- The Washington Times - Monday, June 4, 2007

The robust stock market has done wonders for the optional retirement accounts of millions of active and retired federal and military investors.

Their Thrift Savings Plan (TSP) offers funds covering the entire U.S. stock market and an international index fund, as well as a bond fund and a special Treasury securities fund.

But when the market dipped briefly led by problems in China in February and March, thousands of feds fled the U.S. and international index funds. They transferred millions of dollars into the super-safe G Fund, which is unique to the TSP because it is made up of Treasury securities that are not available to the general public.

Those considering a return to the C Fund, which tracks the S&P; 500, or the red-hot I Fund, an international stock index fund, will, in effect, be guilty of selling low (when the market was temporarily down) and buying high, in hopes of cashing in on the rise in the C and I funds.

Past performance, as the pros say, is no indication of where the stock market will go in the future. But for many people, it is a helpful guide. So we asked the Federal Retirement Thrift Investment Board, which runs the TSP, to run some numbers. The question was this: If you invested $10,000 in the C Fund and the G Fund over the past decade, what would you have gained or lost each year? This is what it looks like:

• In 1996, when the markets were similarly hot, $10,000 invested in the G Fund would have grown to $18,262, or to $29,853 if invested in the higher risk, higher reward C Fund. That is a difference of $11,591 by investing in the C Fund.

• In 1997, $10,000 invested in the G Fund would have grown to $17,106. If invested in the C Fund, it would have become $24,301.

• In 1998, $10,000 invested would have grown to $16,022 in the G Fund or $18,248 in the C Fund.

• In 1999, when the market starting cooling off, a $10,000 investment would become $15,152 in the G Fund or $14,207 in the C Fund. One way to view it is that, thanks to the drop in the market, the C Fund went on sale. It took fewer dollars to buy more shares.

• In 2000, $10,000 would have become $14,296 in the G Fund or $11,746 in the C Fund. The sale continued.

• In 2003, a $10,000 investment would have become $12,140 in the G Fund and $18,834 — a difference of $6,694 — in the C Fund.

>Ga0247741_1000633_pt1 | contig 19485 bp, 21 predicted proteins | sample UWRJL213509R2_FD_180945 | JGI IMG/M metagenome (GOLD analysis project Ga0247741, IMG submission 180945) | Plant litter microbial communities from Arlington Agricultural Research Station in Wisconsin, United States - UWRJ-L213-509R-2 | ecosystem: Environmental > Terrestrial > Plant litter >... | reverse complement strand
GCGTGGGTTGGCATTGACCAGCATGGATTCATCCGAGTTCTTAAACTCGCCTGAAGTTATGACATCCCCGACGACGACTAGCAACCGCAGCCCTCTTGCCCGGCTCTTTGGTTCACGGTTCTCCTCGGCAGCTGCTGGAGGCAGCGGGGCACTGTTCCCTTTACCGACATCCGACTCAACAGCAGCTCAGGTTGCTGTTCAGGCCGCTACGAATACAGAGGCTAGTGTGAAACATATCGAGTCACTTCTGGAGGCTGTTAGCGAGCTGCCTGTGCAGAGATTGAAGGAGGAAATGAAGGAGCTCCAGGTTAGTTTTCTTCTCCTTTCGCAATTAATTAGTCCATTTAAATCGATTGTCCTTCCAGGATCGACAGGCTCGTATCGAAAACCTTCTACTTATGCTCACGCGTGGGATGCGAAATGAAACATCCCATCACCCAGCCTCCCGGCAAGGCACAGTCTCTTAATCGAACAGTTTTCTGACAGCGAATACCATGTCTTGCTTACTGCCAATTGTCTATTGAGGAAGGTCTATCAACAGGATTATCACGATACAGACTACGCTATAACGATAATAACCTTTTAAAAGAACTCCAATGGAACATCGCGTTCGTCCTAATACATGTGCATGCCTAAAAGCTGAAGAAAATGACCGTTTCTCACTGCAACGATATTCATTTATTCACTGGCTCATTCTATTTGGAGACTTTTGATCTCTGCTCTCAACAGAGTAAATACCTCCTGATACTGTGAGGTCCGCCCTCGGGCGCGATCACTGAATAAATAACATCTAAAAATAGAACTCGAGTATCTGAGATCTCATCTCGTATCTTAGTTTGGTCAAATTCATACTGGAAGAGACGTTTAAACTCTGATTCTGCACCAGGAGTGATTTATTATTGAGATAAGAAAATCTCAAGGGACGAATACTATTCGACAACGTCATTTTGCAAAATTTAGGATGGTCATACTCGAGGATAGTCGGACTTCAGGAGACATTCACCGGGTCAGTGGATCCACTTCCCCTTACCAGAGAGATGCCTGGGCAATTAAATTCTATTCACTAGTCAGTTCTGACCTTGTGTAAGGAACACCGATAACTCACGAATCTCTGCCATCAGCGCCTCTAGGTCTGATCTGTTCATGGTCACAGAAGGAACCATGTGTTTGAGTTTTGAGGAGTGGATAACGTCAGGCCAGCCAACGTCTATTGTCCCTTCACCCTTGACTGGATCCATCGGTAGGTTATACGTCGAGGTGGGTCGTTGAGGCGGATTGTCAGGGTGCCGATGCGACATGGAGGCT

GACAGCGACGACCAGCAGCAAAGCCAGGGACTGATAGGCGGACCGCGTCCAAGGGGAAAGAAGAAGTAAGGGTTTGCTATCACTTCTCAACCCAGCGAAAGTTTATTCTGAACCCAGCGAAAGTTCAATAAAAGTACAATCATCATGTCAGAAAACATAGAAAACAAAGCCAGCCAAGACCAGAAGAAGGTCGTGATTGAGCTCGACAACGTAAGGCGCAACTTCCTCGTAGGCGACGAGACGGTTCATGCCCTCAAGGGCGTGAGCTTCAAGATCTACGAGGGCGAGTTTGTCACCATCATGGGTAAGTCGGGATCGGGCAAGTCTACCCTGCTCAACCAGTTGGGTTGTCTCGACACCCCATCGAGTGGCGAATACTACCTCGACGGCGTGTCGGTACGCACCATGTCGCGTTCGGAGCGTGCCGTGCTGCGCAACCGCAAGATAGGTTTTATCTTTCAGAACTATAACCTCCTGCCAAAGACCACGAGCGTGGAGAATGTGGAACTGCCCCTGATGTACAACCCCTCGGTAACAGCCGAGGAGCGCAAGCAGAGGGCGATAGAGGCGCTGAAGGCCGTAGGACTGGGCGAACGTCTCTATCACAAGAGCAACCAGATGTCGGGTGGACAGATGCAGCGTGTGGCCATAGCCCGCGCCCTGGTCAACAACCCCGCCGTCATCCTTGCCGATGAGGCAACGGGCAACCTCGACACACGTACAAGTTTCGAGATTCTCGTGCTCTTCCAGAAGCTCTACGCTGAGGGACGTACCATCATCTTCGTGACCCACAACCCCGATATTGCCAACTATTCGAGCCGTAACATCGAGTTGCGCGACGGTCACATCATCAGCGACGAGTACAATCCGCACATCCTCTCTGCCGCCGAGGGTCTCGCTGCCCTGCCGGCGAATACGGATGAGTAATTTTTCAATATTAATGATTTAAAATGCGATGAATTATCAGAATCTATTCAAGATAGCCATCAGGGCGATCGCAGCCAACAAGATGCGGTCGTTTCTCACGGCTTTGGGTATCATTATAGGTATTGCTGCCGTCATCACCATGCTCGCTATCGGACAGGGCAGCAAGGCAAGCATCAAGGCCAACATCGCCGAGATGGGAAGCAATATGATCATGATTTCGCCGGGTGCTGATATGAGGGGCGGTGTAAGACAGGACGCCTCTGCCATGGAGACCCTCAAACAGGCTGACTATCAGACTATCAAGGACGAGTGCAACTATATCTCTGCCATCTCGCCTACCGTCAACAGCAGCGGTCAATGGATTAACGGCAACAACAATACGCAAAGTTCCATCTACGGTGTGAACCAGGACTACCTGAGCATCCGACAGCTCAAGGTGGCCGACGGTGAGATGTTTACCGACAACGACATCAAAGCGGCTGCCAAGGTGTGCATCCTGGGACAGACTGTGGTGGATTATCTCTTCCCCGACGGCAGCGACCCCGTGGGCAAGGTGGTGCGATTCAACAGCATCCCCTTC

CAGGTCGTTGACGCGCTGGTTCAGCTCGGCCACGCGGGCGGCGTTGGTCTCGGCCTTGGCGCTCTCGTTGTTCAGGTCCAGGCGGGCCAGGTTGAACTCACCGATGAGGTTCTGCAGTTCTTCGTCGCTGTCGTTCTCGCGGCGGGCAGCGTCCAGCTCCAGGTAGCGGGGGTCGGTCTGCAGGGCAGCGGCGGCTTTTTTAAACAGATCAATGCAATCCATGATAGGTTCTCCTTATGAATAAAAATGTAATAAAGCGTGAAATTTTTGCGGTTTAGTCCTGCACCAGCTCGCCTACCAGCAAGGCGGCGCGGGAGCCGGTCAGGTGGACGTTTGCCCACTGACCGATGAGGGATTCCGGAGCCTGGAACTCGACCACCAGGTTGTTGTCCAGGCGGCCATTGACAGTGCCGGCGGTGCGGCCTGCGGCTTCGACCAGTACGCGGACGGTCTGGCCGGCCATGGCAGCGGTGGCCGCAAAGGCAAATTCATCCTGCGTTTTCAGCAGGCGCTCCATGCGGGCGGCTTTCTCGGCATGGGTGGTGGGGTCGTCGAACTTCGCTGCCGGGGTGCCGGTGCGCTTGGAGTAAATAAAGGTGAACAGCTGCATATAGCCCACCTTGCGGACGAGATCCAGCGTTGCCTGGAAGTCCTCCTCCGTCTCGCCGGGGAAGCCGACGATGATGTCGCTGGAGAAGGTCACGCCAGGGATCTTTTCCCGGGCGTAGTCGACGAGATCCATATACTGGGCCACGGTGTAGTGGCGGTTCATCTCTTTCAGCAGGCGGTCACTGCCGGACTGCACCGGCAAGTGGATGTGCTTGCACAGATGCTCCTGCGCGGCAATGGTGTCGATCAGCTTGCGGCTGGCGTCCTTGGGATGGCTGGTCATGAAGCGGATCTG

• In 2004, $10,000 would have returned $11,660 in the G Fund or $14,652 in the C Fund, a difference of almost $3,000.

• In 2005, a $10,000 G Fund investment would have turned into $11,180 versus $13,222 in the C Fund.

• In 2006, the investment would have yielded a gain of $699 versus a $2,598 C Fund increase.

As of the end of last month, $10,000 invested in the G Fund would be worth about $10,196 while it would be $10,880 in the C Fund.

Colorado Springs investment adviser Allan Roth, often quoted in the Wall Street Journal and major magazines, says, “Investing should be dull — about as exciting as watching paint dry.”

He urges a buy-and-hold strategy and warns that people who flee markets that turn down, or chase returns when the market is up, have to be “very, very lucky twice: once when they get out of the market and again when they decide to go back into the market.”

Mr. Roth says it is important to rebalance your portfolio from time to time if your allocation of stocks, bonds and Treasury securities, in the case of the G Fund, gets out of whack. That can happen when one fund or group of funds posts big gains. “Then,” Mr. Roth says, “it is a hard decision to get out of a fund that is doing well.”

You can make whatever you will out of the numbers. Bear in mind they are only a snapshot of the market over a small portion of your time as a TSP investor. But they do show one thing on which all the professionals agree: Markets that go down eventually go up, and vice versa.

Mike Causey, senior editor at Federal News Radio AM 1050, can be reached at 202/895-5132 or mcausey @federalnewsradio.com.

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